Australian labour exchange platform Freelancer this week celebrated reaching 24.64 million users — making it a community larger than the nation that produced it.
The milestone takes the size of the company’s ecosystem past the population of Australia, which has a population of just over 24.5 million people according to official government estimates.
Freelancer was established in Sydney in only 2009.
Founder and chief executive Matt Barrie told Business Insider he had shaped the Freelancer platform to be a nation in its own right.
“We actually think of Freelancer as the first country in software — a virtual country,” he said.
“We have an economy, a GDP, we have employers hiring people, workers, a rudimentary financial system where payments are made to the freelancers, a legal system – dispute resolution and arbitration.”
Barrie said that in terms of “GDP” — or the value of work facilitated through the platform — if Freelancer was a country it would rank 185 out of 187 nations in the world.
“While we’re 25 million people and not generating anywhere near the GDP that Australia’s generating, it is rising rapidly. And we are a virtual and frictionless marketplace – we don’t have the constraints that a real economy has, in terms of geographic location or natural resources, etc.”
While slowing growth maybe a concern for a system with so many users already registered, Barrie sees limitless potential because the business solves a universal need that can be filled by anyone in the world.
The first 25 million users consist heavily of employers and freelancers from the western world – areas such as Australia, the USA and Europe. But Barrie sees future potential in giving workers from developing nations a chance to earn better wages for their skills than in the physical world.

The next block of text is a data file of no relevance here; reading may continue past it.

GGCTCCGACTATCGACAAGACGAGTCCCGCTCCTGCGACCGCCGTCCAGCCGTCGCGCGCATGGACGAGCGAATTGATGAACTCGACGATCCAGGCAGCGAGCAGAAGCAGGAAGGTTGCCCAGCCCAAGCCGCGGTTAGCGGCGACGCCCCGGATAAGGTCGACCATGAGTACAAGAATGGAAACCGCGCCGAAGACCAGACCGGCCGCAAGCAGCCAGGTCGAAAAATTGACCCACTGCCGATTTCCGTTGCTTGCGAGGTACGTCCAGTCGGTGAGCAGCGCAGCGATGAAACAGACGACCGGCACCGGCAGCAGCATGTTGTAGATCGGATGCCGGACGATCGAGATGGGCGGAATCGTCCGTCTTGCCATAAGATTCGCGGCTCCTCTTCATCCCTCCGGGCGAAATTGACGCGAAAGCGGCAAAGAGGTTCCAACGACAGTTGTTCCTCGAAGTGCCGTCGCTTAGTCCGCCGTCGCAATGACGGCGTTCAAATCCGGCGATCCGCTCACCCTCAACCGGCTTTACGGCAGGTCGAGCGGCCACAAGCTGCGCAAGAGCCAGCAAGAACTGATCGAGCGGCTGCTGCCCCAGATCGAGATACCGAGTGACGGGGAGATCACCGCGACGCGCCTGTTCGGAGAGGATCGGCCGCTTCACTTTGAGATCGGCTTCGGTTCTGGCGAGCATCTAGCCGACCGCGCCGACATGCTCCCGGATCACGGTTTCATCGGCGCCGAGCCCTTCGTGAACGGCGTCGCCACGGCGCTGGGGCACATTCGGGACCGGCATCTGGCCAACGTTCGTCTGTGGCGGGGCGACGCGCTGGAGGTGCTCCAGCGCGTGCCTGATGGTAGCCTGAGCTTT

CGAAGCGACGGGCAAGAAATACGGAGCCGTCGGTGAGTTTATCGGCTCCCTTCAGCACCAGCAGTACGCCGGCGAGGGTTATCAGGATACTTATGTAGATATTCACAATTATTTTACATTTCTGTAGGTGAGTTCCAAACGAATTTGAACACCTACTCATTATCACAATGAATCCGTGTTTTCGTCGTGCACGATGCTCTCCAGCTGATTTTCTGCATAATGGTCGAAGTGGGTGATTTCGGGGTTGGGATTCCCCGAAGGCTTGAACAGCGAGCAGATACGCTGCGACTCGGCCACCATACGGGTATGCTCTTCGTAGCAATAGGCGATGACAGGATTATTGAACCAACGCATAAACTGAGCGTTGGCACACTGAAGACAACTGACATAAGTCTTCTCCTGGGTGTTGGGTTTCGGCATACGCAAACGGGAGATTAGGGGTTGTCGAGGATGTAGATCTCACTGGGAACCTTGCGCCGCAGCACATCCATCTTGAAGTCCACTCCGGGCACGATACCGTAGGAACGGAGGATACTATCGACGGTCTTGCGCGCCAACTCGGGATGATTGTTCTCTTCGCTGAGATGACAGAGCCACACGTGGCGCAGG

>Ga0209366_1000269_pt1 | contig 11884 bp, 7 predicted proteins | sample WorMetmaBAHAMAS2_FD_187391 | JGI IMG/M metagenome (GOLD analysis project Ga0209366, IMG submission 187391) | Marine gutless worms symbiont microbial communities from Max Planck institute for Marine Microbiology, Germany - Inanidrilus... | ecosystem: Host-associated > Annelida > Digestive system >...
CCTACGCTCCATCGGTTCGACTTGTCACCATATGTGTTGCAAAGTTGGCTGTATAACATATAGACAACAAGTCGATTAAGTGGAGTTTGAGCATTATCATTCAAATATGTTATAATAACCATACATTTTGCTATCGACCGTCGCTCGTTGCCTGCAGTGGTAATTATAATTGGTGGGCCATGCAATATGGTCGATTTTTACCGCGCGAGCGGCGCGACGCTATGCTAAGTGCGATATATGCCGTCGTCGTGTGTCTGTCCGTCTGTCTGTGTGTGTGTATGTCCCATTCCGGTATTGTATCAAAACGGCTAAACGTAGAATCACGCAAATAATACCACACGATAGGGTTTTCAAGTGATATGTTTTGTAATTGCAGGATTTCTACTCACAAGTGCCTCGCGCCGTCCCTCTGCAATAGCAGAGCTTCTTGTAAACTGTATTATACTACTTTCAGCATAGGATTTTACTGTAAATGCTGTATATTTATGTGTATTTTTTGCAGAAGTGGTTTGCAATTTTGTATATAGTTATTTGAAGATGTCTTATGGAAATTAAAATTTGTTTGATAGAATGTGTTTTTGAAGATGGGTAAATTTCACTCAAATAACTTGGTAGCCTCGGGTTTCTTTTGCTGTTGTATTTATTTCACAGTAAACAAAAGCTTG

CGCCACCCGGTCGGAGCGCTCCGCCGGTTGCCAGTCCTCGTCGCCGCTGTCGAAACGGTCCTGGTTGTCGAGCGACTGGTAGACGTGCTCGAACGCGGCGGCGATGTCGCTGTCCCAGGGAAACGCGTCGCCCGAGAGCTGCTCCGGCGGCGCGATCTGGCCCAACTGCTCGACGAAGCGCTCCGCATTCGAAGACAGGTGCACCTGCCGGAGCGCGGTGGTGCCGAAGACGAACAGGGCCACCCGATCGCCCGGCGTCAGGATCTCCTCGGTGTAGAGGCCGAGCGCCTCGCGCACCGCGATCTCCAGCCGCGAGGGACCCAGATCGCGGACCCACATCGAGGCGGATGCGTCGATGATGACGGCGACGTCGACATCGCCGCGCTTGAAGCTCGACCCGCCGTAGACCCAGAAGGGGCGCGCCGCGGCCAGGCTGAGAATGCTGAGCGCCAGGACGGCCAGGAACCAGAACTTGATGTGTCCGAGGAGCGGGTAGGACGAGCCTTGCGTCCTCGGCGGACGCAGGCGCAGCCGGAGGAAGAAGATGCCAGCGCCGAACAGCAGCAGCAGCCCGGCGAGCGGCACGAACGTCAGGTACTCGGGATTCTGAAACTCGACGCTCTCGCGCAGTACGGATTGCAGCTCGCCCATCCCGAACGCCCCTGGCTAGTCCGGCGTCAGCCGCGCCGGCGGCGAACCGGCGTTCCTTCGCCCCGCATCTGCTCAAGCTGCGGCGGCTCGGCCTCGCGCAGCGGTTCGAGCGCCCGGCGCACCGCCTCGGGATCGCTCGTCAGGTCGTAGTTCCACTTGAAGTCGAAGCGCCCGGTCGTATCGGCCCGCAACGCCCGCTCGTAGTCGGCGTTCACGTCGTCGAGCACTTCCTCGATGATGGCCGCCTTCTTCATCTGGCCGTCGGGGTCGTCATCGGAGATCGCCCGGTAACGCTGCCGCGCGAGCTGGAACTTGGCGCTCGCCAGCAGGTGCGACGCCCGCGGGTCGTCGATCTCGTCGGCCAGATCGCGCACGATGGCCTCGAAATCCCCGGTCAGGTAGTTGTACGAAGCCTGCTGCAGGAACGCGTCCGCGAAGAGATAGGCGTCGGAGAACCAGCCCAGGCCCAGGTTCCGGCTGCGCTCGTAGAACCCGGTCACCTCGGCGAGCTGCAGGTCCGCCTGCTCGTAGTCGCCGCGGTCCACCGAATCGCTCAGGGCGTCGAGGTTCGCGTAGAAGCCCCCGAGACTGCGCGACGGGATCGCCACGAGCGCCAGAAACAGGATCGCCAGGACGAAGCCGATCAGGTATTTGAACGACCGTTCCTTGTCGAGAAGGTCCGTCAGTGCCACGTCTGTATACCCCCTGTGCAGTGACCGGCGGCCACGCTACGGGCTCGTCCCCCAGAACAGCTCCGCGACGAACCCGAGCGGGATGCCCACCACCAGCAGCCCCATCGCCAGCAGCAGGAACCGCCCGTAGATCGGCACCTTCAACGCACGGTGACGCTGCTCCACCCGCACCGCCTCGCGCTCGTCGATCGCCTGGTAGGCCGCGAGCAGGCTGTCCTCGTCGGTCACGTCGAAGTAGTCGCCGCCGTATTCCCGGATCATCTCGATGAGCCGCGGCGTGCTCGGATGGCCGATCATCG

“There is a long way to go. We think anyone with a Facebook account that’s working age or higher can potentially use Freelancer,” he said.
“You’ve got global marketplaces for products like Amazon, eBay and Alibaba, which are substantial companies with scale… so you can have a global marketplaces for services — just like you have global marketplaces of products – of which we’re the world leader currently.”
Freelancer posted a record $52.75 million in revenue for the 2016 calendar year, which was up 37%, while posting a net loss of $1.173 million, an improvement from the previous year’s $2.8 million. The business generated a positive operating cashflow of $4.5 million.
Despite the positive financial numbers and the ever-burgeoning pool of users, the ASX-listed company has seen a steady decline in its share price, going from $1.50 last October to now 76 cents.
Among the barriers to its plans for global domination are the recent rise of new Australian skills marketplaces like Expert 360 and Airtasker.
Barrie is not worried, arguing tech share prices have been broadly in retreat.
“We’re a strong growth story. We have a massive market, we have no net debt, and we’re cash flow positive. I think we’re in a great place.”
Freelancer has diversified by buying up companies like Escrow.com, Warrior Forum and running the startup conference StartCon.
The original platform continues to attract high-profile partners like NASA, which Barrie said would be posting three more challenges in the near future, encouraged by its past successes in getting tasks completed.
“We’ll be looking at solving some complex problems like protecting astronauts at the space station on extra-terrestrial missions from things like radiation. So no matter how simple or how complex your project is, you can now get it done on Freelancer.”
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